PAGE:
Pull ups have been considered a standard for measuring strength and human performance for decades. It is an element which is included to assess our military soldiers in the PFT (Physical Fitness Test), the Presidential Physical Fitness Award and the Youth Fitness Test Norms.
Most men I talk to reminisce about the “good ole days” when they were a buck fifty or less and could knock out pull ups like they were nothing. Asking most 30 or 40 something’s nowadays how many pull ups they can do usually elicits a chuckle followed by flash back to their youth when they could do them. Most men I meet think it would be cool to be able to do pull ups again…to be able to reclaim something in their human movement tool box that has been rusted shut.
Fitness programs like MoveNat thrive on this idea of reclaiming human movement patterns that you were born with but over time have lost. Pull ups are a big part of this program as they seek to incorporate fundamental movements while building capacity for strength and conditioning.
While training as a CrossFit instructor I have seen athletes (in their 30’s and 40’s) go from being unable to pull themselves up more than a couple inches to doing sets of pull ups with full range of motion during workouts in which they are being taxed in various other modalities simultaneously. There aren’t any supplements to take or secrets to share to get to this level other than the dirty four letter word…work.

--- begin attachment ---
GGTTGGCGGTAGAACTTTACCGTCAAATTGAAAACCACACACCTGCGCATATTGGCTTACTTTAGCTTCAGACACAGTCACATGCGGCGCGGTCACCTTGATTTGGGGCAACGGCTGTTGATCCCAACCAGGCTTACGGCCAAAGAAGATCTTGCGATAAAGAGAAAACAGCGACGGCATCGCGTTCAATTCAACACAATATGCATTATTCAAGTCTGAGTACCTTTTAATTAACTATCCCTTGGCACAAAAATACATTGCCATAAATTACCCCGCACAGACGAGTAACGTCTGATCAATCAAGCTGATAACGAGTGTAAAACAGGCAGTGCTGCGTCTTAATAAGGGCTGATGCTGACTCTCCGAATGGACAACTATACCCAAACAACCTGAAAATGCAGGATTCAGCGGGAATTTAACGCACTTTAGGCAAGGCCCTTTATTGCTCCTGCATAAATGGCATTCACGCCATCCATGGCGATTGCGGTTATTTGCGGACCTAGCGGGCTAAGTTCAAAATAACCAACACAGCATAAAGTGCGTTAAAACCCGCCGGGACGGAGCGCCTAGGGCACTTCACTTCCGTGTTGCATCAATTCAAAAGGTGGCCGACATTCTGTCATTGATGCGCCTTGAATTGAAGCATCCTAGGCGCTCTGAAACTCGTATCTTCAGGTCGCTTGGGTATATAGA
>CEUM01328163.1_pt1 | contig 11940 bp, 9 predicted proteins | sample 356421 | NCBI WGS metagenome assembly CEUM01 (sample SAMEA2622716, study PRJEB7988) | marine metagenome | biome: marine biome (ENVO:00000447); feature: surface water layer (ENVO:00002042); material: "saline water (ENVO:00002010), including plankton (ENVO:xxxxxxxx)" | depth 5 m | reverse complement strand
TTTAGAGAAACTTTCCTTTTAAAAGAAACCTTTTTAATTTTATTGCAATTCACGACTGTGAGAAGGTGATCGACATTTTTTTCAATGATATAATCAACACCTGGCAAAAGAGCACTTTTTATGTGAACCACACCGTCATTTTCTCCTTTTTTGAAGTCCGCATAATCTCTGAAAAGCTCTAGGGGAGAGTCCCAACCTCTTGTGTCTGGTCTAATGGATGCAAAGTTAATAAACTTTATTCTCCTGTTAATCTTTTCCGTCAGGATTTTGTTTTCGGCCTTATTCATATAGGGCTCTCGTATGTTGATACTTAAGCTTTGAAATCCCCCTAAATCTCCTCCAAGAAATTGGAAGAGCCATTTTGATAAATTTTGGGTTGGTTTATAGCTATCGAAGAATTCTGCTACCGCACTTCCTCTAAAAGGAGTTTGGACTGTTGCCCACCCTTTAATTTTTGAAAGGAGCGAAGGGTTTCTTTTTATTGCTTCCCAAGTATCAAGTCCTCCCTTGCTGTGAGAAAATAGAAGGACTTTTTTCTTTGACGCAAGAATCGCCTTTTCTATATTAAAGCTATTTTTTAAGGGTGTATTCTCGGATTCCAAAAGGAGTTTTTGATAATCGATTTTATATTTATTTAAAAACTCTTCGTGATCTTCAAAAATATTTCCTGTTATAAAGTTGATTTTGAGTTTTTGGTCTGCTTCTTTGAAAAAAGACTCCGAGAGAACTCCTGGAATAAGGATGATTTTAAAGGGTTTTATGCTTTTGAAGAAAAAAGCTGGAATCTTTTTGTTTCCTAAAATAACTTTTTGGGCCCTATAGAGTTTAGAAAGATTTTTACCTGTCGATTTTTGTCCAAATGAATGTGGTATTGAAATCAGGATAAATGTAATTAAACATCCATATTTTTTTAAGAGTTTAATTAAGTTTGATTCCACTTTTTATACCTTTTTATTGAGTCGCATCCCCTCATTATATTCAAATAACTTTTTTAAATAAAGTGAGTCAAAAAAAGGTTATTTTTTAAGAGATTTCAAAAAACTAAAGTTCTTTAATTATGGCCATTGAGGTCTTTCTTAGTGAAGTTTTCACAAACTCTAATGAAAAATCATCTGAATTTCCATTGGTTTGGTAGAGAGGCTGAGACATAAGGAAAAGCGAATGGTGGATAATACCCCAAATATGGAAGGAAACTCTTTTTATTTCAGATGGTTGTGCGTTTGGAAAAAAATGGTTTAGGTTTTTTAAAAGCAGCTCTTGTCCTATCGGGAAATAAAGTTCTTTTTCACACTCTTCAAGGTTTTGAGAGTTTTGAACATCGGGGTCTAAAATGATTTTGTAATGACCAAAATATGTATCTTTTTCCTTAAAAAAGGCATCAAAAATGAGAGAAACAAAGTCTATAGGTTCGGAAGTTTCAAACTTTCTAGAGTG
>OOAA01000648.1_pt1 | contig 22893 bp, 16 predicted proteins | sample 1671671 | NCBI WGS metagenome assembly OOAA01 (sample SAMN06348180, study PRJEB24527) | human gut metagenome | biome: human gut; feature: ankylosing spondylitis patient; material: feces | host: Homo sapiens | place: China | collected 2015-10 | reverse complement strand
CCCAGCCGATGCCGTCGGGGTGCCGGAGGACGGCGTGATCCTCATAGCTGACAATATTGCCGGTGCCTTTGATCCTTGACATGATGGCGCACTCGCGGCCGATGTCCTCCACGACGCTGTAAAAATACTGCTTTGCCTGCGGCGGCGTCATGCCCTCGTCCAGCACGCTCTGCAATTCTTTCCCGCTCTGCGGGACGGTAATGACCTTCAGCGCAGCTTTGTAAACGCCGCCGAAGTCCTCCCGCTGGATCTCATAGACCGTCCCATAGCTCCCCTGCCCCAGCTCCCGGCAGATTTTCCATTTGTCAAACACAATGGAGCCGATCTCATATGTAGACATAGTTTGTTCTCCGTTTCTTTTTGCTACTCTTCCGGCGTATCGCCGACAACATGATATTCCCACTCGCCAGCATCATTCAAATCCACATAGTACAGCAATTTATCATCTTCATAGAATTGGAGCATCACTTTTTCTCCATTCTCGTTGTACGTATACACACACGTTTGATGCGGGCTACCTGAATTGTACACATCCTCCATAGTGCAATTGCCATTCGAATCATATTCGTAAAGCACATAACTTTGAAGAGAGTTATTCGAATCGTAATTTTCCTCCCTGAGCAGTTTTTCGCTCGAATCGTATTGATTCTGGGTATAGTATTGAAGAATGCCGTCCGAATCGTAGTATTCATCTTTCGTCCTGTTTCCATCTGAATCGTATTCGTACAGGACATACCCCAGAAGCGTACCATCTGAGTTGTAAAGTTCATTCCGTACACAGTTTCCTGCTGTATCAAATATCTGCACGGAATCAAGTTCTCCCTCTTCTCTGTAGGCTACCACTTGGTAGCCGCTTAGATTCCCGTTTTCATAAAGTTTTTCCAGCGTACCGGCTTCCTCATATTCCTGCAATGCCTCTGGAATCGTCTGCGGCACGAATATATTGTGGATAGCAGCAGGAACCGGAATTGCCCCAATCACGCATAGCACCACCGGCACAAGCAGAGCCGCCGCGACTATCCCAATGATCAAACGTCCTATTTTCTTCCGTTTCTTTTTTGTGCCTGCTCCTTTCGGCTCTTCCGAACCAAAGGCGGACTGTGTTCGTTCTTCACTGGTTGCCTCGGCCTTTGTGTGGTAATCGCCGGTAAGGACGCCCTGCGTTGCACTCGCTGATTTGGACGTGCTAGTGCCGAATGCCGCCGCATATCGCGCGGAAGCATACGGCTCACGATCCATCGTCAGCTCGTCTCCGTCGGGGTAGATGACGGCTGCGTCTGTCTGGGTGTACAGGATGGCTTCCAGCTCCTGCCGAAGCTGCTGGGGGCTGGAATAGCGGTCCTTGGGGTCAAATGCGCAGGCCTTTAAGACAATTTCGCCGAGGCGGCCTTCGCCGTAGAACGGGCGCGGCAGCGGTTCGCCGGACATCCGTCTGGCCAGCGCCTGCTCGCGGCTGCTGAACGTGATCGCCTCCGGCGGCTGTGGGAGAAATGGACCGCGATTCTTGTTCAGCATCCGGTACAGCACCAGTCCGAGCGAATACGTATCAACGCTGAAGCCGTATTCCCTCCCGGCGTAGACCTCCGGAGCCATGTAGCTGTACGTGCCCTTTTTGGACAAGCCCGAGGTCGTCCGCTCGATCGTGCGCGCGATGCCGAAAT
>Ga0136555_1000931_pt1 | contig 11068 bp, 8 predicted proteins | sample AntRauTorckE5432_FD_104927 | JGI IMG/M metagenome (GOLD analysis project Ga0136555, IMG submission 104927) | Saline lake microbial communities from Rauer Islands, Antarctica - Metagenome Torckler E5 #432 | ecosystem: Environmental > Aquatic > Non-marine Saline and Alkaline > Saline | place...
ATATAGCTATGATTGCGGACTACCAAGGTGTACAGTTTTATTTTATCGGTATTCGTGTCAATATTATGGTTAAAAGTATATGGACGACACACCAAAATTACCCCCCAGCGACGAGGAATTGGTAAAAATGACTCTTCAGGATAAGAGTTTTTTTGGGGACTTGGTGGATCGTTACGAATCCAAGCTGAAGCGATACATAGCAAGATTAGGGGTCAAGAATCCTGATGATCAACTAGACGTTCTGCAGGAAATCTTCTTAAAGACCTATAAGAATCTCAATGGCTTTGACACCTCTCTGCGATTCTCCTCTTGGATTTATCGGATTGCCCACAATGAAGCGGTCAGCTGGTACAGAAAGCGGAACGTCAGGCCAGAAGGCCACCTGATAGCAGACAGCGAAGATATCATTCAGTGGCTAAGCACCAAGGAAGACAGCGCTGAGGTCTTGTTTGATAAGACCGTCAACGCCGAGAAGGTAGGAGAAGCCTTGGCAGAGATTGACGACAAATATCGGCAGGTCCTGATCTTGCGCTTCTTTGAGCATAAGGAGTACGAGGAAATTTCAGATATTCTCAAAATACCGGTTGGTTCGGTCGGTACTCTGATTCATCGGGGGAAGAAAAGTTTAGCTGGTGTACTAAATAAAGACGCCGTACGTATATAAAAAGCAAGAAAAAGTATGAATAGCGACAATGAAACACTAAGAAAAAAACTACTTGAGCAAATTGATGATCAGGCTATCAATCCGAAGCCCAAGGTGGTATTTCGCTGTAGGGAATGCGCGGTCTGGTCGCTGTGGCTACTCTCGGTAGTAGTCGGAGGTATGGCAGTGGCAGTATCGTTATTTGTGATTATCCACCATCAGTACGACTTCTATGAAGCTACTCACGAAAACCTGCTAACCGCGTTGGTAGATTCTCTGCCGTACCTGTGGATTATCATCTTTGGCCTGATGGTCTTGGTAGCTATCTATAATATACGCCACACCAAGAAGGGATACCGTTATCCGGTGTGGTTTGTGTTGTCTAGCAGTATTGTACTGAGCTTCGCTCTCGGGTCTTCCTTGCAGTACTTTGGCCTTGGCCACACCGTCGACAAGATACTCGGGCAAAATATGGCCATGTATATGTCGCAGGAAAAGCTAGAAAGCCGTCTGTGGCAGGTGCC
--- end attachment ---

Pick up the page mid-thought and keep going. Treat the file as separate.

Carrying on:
There are different ways to approach building the strength and capacity to pull your body weight to chin level or higher over a bar. Beginning with shoulder mobility, folks should go through drills to help loosen tightness in order to get their joints moving in their full range of motion. Body Rows, which are completed by pulling yourself up to a bar or rings is a great first step in building the prerequisite strength to perform a pull up. Watching my two year old run around the house provides evidence of how to perform this movement on almost any object he sees…always beginning with the phrase “Daddy, watch this”.
In the same vein, pull ups draw a similar response in men who are asked about their faith. They usually conjure up memories of being an alter boy or going through catechism, but the resounding answer is that those days are long gone…and mostly forgotten. They may have fond memories (or not) of their youthful desire to know God, but distraction, the pull of the world and sin have all but snuffed out those inclinations. I would argue that faith in God of every man, although often tarnished and forgotten, is a normal human movement pattern. Much like pull ups, faith in God should and can be reclaimed.
Developing a pull up requires incremental and intentional work by the athlete. He must go through a process to develop the prerequisite strength and movement patterns in order to complete a pull up. It is something that we are made to do but it requires a daily decision to stick with the process and work at it. Similarly, growing in faith requires a daily decision and the knowledge that we were made for Him.
So…how many pull ups can you do? Where are you on the road to becoming a Saint?
“Put on the Armor of God” (Eph 6:11)